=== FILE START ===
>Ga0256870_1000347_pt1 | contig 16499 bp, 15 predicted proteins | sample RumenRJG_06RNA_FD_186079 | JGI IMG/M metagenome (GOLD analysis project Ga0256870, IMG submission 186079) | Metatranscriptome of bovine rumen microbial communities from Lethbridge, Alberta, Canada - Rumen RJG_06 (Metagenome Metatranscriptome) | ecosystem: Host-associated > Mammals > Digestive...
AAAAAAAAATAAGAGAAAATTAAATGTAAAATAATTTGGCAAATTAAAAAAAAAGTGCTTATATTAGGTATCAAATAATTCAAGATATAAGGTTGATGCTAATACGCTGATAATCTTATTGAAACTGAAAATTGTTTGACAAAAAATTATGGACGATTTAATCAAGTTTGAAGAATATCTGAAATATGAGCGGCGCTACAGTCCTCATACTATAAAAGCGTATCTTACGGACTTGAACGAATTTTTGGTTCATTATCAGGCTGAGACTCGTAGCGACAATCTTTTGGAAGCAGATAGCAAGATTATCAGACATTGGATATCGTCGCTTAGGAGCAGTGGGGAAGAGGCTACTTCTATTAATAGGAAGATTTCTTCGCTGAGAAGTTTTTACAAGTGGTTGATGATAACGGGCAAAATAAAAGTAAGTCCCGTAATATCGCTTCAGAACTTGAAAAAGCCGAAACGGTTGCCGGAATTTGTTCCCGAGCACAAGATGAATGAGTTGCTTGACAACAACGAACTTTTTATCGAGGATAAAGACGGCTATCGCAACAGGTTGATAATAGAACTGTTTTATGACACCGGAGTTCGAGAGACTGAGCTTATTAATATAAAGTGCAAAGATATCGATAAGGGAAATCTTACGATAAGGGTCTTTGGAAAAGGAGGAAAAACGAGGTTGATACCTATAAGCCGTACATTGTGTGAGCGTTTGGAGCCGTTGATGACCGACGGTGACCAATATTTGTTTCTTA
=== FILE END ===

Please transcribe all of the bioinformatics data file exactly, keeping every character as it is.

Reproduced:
>Ga0256870_1000347_pt1 | contig 16499 bp, 15 predicted proteins | sample RumenRJG_06RNA_FD_186079 | JGI IMG/M metagenome (GOLD analysis project Ga0256870, IMG submission 186079) | Metatranscriptome of bovine rumen microbial communities from Lethbridge, Alberta, Canada - Rumen RJG_06 (Metagenome Metatranscriptome) | ecosystem: Host-associated > Mammals > Digestive...
AAAAAAAAATAAGAGAAAATTAAATGTAAAATAATTTGGCAAATTAAAAAAAAAGTGCTTATATTAGGTATCAAATAATTCAAGATATAAGGTTGATGCTAATACGCTGATAATCTTATTGAAACTGAAAATTGTTTGACAAAAAATTATGGACGATTTAATCAAGTTTGAAGAATATCTGAAATATGAGCGGCGCTACAGTCCTCATACTATAAAAGCGTATCTTACGGACTTGAACGAATTTTTGGTTCATTATCAGGCTGAGACTCGTAGCGACAATCTTTTGGAAGCAGATAGCAAGATTATCAGACATTGGATATCGTCGCTTAGGAGCAGTGGGGAAGAGGCTACTTCTATTAATAGGAAGATTTCTTCGCTGAGAAGTTTTTACAAGTGGTTGATGATAACGGGCAAAATAAAAGTAAGTCCCGTAATATCGCTTCAGAACTTGAAAAAGCCGAAACGGTTGCCGGAATTTGTTCCCGAGCACAAGATGAATGAGTTGCTTGACAACAACGAACTTTTTATCGAGGATAAAGACGGCTATCGCAACAGGTTGATAATAGAACTGTTTTATGACACCGGAGTTCGAGAGACTGAGCTTATTAATATAAAGTGCAAAGATATCGATAAGGGAAATCTTACGATAAGGGTCTTTGGAAAAGGAGGAAAAACGAGGTTGATACCTATAAGCCGTACATTGTGTGAGCGTTTGGAGCCGTTGATGACCGACGGTGACCAATATTTGTTTCTTA